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She talked me through planting and arranging them and made sure I was all set and confident to tackle my project before I checked out.  I left actually excited to get to work on adding some curb appeal.

The first task was to weed and clean the garden beds.  I then hauled all of the stones from the border to the backyard to use for another project.  I was so glad I had the garden cart for that!

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I dug out a more defined border with a shovel and built a new “wall” with landscaping stones.  The boys were really into the planting and helped me with digging holes, putting in the potting soil and planting the plants in their new home.  We then spread the mulch around to help prevent weeds and frame out the plants in a rich brown.

It looks sooooo much better and I can’t wait for the lavender to grow and bloom.

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The bushes flanking the house look pretty scrawny at the moment, but I’m sure they’ll fill out in years to come.  They produce pale pink flowers, which will look pretty against the dark green holly bushes.

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The kale, Swiss chard and bright green plants went in the window box and I am looking forward to them growing up a bit more.  I have been keeping things watered like a good girl and everything is still alive.  (Yeah, I know there’s a funny gap in the holly bushes.  I planted those a few years ago and that’s how they’ve grown.  I’m hoping they’ll grow and fill that gap one of these years.)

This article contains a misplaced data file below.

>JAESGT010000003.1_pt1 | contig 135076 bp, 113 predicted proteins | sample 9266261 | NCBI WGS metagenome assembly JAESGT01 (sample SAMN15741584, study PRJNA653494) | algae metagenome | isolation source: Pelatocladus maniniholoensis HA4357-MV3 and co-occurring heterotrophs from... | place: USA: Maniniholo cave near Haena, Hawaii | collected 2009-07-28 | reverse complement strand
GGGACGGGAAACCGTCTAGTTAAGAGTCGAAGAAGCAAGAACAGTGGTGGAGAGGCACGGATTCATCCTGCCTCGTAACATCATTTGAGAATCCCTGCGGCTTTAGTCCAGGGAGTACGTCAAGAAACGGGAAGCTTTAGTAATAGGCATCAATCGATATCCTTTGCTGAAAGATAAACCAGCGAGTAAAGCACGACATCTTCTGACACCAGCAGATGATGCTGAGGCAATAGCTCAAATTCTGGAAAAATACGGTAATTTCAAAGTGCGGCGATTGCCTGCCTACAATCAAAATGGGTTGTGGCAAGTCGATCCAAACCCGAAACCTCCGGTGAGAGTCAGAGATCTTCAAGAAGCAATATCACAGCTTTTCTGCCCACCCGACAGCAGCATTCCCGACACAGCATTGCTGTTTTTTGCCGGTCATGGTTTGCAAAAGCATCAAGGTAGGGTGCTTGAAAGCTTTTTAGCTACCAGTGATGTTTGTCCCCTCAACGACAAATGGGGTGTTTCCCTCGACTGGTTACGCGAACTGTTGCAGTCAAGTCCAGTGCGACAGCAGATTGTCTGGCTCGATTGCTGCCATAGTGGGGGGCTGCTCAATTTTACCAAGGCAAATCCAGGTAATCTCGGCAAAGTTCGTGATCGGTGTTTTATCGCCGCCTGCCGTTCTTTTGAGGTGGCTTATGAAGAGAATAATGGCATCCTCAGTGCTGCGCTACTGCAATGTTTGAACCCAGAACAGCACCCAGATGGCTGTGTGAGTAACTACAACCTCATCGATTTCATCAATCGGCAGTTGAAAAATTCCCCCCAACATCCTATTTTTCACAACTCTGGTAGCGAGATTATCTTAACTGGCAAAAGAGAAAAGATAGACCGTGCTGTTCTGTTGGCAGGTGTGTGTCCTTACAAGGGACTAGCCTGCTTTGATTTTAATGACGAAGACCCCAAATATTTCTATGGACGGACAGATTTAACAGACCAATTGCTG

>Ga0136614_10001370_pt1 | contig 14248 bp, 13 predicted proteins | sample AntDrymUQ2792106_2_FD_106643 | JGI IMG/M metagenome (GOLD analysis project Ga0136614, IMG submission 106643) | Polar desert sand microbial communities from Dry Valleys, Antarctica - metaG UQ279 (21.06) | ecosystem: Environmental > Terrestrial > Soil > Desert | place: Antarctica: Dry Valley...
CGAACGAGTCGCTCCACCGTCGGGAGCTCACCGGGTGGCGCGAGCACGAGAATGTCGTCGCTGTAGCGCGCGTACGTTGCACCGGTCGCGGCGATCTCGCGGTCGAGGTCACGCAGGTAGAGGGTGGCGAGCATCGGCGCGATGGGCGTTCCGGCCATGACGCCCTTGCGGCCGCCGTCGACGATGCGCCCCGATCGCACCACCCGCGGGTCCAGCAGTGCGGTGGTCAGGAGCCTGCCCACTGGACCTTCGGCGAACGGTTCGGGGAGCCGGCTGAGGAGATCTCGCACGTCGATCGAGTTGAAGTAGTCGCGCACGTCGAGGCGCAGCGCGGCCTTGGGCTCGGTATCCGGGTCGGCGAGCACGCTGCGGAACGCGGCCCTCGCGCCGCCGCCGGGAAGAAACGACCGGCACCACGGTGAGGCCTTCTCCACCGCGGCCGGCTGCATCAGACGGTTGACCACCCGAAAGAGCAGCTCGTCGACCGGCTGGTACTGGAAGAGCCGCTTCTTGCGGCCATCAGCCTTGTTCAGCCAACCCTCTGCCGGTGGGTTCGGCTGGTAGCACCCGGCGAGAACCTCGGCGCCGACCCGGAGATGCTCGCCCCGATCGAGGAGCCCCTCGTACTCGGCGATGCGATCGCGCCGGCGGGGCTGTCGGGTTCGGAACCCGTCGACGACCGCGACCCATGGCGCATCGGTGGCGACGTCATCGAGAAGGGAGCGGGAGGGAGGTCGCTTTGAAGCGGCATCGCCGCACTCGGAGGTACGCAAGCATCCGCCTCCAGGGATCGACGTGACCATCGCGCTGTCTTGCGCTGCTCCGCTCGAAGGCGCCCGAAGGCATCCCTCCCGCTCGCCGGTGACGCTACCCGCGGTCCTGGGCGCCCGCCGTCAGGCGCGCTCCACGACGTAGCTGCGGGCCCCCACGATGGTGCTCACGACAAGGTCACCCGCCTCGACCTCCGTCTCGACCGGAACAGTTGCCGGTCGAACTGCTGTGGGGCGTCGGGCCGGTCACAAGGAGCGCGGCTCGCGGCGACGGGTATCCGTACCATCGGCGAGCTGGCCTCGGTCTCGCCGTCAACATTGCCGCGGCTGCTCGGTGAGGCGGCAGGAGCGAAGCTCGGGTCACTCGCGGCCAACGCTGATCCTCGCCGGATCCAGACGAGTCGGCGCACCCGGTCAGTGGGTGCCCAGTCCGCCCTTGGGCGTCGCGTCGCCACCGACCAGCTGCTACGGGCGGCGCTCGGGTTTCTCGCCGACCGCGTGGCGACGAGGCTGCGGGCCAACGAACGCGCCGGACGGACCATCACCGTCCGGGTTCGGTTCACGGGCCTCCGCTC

Anyway, I’m already looking forward to going back to True Value in the spring to get some pretty flowers for the window boxes and urns and am making plans for a row of hydrangeas and azaleas along the shady side of the house.

I don’t think gardening is ever going to be my favorite aspect of DIY, but it is certainly rewarding and was made a little bit easier with the help of the knowledgeable folks at True Value.

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I was one of the bloggers selected by True Value to work on the DIY Squad. I have been compensated for my time commitment to the program as well as my writing about my experience. I have also been compensated for the materials needed for my DIY project. However, my opinions are entirely my own and I have not been paid to publish positive comments.

 

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Comments

  1. Now don’t be surprised if you fall in love with gardening! I absolutely love it – rather do that than just about anything. You did a great job!! The green plant is Creeping Jenny. It will spread like crazy but you can just pull it out and share with your friends. :)

    • You will need to totally keep on top of that Creeping Jenny. It’s so invasive. Pretty purple flowers, though :)
      kate

  2. Marsha Kern says:

    Too bad we don’t live closer, I love to garden and would trade you gardening jobs for some of your really cute burlap jute and twine garlands! I don’t have any talent at all when it comes to crafts and sewing!

  3. WOW! I grew up on the East Berlin Road. My parents have gone to Cashman’s often, and they always get lovely things at great prices. You’ll do great with your gardening. Just think of it as an outdoor room.

  4. Linda Steelman Jarraf says:

    One of my favorite plants to consider and so easy to take care of is hydrangea. They love partial shade.

    • Me too, and I have propagated tons of them! I pull a sucker of five or eight off my mophead variety, each spring, put them all in another spot (NO PREP other than taking a stick and making a hole) and I get an entire plant in two seasons!! If the leaves lasted all winter, I always thought they’d make a nice hedge, but they don’t.